How much are our animals like us?
If you have spent any time at all on social media you know that there are plenty of people anthropomorphizing their pets. That’s a big word that I couldn’t pronounce or spell until I looked it up, BTW. It means attributing human characteristics or behavior to their pets.
And, I’m here for it.
I’m a pet nerd from the time I could crawl. While I might not dress my dogs in t-shirts and hats or push them in strollers, I get it. In fact, I probably would if either of my dogs would stand for it. Forget the cat … she’d get downright homicidal if I tried it.
But for all of our desires to see our pets as four-legged versions of us, they’re still dogs and cats. That means they will still kill the random baby bunny (some won’t, thankfully), will eat gross and stinky things, drink foul water, swallow grass and bark and then barf on the carpet. Heck, some of you may do that, too. And that’s okay.
Thing is, our animals process information and make decisions differently than we do. You’ve probably heard someone say about a dog who has just torn a pillow to shreds that “she knew she did something wrong.” Actually, according to veterinary experts, dogs or cats don’t judge their own behavior. That’s a uniquely human characteristic. What they’re doing – especially dogs – is reading the room. And they do it really well.
Because dogs are pack animals but can’t speak, they pick up on the tiniest of cues and they do it in a split second. This helps the pack maintain order and survive. Meaning … your facial expressions, body language, those angry eyes, all mean something to them. Therefore, when you come home and see the sofa spread from one end of your living room to the other, your angry face will give you away.
Your dog will know instantly that you’re upset. She won’t know why or at who, but she will definitely react like she made a big mistake and is now very, very sorry for it. Only she isn’t. She’s just confused and trying to make good with the boss.
But pets are like us when …
Recently, my dog Tali had to be euthanized. He was 14 and had leukemia, which he’d had for two plus years. Afterward, I witnessed something I’d definitely seen before: grief.
And this is how our pets are very much like us.
My 11-year-old border collie mix has been the happiest of boys his entire life. He wags his tail so hard all the time that he looks like he’ll break in half. He’s never met a stranger and wouldn’t harm a baby bunny if his life depended on it.
That changed the day after we lost Tali. The dog who was at Oggie’s side day in and day out, the dog who gently cleaned his face every morning, was now gone. The impact of that was immediate. The signs, however, were subtle. Oggie still wagged his tail like he was trying to achieve lift off. But he was more clingy. Also, he laid in the same position right next to the fireplace that he always had. Only now with his brother gone – for the first time – he laid facing the fireplace. It was almost like he was trying to look away as to not notice the empty space where his brother would lie just a couple of feet from him. He also slept more.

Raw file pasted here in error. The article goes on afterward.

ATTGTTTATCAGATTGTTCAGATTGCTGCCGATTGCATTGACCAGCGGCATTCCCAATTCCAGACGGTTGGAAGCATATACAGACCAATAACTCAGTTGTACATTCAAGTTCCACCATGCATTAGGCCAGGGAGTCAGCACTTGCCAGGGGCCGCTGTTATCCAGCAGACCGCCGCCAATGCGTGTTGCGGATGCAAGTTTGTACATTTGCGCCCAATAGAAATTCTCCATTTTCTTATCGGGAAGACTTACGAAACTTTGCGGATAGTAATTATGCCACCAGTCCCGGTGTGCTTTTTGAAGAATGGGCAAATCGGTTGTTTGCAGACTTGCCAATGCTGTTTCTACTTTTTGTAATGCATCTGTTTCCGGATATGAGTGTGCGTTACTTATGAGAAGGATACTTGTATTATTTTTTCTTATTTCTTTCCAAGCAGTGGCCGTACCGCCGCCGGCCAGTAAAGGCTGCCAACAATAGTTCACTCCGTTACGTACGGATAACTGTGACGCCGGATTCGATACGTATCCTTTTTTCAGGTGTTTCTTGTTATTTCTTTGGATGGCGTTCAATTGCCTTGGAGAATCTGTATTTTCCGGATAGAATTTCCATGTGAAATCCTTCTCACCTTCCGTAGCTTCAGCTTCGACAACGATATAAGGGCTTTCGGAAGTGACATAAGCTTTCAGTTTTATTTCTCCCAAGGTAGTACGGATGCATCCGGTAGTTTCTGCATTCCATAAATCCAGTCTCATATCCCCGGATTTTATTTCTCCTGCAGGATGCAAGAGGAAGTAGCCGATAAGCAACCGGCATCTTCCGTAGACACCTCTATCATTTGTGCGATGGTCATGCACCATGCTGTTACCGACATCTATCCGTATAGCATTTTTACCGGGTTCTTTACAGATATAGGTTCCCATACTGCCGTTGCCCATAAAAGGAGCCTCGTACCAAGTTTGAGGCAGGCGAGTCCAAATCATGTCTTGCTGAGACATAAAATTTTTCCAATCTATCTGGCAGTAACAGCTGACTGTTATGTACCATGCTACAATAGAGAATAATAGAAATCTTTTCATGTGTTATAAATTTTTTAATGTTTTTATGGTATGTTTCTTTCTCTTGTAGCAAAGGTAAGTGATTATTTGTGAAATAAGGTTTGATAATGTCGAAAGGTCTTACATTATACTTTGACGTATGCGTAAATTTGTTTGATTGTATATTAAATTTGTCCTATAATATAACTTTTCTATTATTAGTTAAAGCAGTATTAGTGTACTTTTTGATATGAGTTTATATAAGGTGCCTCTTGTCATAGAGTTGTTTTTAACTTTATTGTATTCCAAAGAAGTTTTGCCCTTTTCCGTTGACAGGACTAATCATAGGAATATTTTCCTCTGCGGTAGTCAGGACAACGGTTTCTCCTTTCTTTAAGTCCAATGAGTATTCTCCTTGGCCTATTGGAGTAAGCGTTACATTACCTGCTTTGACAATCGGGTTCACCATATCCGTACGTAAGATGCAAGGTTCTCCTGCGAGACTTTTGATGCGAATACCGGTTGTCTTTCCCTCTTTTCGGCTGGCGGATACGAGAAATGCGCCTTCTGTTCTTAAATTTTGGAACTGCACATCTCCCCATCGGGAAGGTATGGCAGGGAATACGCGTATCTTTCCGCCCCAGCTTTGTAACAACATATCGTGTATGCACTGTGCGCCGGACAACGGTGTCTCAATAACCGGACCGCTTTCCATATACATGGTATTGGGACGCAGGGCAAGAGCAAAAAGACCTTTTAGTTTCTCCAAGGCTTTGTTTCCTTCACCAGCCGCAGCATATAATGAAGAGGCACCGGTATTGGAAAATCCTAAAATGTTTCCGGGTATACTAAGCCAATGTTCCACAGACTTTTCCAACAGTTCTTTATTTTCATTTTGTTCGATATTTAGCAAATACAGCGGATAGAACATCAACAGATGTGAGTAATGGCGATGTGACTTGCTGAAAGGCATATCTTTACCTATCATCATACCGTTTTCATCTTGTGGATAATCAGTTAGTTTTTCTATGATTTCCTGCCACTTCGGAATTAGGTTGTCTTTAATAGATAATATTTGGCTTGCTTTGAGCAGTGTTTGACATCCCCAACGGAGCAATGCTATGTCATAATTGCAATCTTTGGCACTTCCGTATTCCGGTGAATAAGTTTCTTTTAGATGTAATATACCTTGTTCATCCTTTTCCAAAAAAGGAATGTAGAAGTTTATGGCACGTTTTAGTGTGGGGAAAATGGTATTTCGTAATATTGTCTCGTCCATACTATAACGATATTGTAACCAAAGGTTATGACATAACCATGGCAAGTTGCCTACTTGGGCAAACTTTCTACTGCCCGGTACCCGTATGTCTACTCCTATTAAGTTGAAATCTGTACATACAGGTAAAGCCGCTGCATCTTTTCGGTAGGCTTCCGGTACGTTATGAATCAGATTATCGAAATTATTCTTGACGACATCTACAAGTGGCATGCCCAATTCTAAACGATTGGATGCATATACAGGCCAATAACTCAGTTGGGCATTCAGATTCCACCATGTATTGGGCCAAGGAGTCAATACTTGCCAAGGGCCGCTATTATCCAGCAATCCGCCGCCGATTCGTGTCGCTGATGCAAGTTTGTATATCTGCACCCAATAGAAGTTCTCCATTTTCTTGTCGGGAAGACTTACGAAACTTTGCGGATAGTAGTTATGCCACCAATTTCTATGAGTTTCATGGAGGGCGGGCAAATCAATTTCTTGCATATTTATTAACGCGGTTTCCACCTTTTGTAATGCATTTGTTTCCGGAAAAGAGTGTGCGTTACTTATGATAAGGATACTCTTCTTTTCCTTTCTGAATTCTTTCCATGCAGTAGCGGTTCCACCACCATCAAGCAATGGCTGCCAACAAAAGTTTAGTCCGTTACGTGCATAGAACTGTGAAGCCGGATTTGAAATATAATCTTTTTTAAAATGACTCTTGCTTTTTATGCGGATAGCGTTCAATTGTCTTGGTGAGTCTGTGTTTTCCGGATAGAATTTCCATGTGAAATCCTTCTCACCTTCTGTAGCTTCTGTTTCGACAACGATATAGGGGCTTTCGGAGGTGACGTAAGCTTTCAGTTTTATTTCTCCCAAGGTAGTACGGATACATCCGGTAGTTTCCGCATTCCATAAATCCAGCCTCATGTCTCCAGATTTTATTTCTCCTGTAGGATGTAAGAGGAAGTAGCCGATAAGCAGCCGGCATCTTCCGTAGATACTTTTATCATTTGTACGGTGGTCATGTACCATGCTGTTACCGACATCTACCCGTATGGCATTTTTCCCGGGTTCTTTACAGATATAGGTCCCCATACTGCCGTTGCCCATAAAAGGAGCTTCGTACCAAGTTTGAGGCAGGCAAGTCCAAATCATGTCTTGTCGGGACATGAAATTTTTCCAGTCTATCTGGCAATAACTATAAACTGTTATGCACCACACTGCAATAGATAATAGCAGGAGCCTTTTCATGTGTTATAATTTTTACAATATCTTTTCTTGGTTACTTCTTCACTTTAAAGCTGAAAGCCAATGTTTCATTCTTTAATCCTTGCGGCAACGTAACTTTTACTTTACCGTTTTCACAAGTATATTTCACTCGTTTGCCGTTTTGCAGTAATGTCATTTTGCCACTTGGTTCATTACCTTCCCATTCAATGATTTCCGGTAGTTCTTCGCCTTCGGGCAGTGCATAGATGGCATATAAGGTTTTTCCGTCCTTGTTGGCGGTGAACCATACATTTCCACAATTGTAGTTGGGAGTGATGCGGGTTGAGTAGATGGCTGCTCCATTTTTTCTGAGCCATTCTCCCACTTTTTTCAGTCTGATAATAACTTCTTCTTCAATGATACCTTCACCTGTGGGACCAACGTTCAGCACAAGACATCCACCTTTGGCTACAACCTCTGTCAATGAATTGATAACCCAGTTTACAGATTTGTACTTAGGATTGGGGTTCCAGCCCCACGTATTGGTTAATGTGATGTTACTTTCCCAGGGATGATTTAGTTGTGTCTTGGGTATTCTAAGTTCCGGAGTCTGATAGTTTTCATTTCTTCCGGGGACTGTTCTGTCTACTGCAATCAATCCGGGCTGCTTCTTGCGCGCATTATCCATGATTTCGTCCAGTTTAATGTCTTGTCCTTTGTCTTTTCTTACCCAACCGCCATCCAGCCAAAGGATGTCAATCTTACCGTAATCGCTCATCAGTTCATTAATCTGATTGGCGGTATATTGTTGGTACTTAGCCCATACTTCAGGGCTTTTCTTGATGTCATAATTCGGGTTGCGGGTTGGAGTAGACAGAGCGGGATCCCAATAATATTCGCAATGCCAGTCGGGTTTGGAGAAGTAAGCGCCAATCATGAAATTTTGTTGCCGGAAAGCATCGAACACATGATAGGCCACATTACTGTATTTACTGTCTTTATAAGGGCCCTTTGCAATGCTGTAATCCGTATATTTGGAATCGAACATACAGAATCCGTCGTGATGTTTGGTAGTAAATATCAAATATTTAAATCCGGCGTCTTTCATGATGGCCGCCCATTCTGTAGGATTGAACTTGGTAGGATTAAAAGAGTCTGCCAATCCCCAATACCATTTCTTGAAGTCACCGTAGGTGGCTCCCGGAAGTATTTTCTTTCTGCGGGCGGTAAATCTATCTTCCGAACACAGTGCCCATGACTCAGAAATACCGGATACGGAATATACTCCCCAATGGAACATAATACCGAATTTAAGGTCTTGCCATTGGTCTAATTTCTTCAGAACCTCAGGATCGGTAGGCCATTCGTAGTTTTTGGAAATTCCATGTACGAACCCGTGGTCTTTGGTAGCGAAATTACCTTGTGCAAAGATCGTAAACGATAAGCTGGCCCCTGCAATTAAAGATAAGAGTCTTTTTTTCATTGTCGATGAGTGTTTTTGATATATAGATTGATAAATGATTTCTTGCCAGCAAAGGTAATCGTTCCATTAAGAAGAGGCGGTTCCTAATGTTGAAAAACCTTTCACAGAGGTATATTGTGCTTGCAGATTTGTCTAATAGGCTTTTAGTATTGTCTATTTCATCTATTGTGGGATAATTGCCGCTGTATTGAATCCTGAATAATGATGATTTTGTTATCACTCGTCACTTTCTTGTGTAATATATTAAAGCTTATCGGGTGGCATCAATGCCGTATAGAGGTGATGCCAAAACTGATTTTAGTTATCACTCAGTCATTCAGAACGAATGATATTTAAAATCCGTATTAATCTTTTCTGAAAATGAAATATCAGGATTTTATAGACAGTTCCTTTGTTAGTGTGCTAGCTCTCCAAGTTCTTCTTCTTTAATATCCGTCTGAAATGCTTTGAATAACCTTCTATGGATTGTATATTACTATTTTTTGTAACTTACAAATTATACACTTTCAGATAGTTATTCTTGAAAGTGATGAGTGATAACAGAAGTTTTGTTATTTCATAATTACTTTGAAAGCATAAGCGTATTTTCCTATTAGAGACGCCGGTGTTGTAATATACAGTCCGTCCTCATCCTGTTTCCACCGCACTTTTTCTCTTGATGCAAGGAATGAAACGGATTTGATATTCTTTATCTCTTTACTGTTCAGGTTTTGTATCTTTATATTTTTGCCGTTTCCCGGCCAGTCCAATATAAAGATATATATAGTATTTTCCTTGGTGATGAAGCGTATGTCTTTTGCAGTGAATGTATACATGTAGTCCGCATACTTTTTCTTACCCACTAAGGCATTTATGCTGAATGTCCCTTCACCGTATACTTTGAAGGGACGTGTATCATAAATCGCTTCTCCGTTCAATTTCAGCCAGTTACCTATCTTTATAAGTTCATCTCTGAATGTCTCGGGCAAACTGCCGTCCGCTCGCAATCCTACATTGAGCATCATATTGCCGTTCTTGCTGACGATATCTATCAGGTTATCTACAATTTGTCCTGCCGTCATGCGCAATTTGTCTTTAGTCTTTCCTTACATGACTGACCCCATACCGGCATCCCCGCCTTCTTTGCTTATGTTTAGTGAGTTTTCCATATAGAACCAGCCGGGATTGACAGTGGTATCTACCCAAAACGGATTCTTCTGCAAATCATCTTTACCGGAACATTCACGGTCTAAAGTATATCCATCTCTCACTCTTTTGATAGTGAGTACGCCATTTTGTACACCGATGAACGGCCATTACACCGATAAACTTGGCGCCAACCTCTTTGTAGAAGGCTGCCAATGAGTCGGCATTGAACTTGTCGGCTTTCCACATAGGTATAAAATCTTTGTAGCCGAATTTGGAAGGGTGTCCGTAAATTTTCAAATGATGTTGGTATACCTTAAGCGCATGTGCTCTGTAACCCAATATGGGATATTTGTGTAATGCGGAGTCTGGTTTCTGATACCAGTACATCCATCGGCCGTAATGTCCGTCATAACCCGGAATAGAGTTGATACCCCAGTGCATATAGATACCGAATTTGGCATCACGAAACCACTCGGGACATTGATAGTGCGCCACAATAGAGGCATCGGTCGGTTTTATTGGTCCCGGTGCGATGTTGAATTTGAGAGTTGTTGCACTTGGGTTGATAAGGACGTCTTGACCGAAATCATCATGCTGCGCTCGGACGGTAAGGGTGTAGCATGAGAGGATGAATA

I’d seen this before. Our dog Annie stopped playing Frisbee® after we lost her packmate, Sidney. And when Tali’s older brother, Denly, passed in 2013, Tali stopped wagging his tail for three months. He just kept looking for Denly in all the places he normally sat or laid.
In this way, our pets are very much like us. And that’s when they need us most
Here’s how to help your grieving pet
For starters, let’s talk about cats. They do grieve although it may not seem like it. Cats, after all, are masters of deception. For reasons of survival, cats are great at masking injury, illness and any other perceived weakness. Dogs, too, to some extent, but they grieve differently and more openly (typically). Either species, however, benefits from some special treatment after the loss of a loved one.
- Spend extra time with your pet. Meet them where they are. That means give them as much attention as they want. If they seem interested in being alone, that’s okay, too. Just try to be patient and understanding.
- Maintain a normal routine. Pets love a routine. That’s why you should stick to yours to prevent any added stress. This will also let your pet know that life is still normal despite the loss of a loved one.
- Do something special. If your dog loves the park or car rides, then go. Oggie likes to come to work with me because the attention is his drug of choice. That’s why I brought him here regularly after we lost Tali. Maybe your cat likes the neighbor next door. Invite them over. Keep them occupied with things they love and it will help. Toys and treats are good as well.
- Loosen the rules some. If your pet is grieving, he/she might behave in ways that you consider inappropriate. Now’s the time to reinforce good behavior and just let those small issues pass.
- Wait on getting another pet. My MO is to get a new pet as quickly as I can. Not for any other reason other than I have the space and that means one more stray/shelter pet gets a home. But waiting is smart. Now is not the time to add more stress to your pet’s life. Rather, give them time to grieve and get spoiled. It will help.
This is the sad and unfortunate part of being a pet lover. It’s our duty, though, I believe. What we owe to those we lose and to those left behind for all they give to us in return.
Take your time with it and give your pet the space he or she requires. And take care of each other as family does in times of need. Hugs help.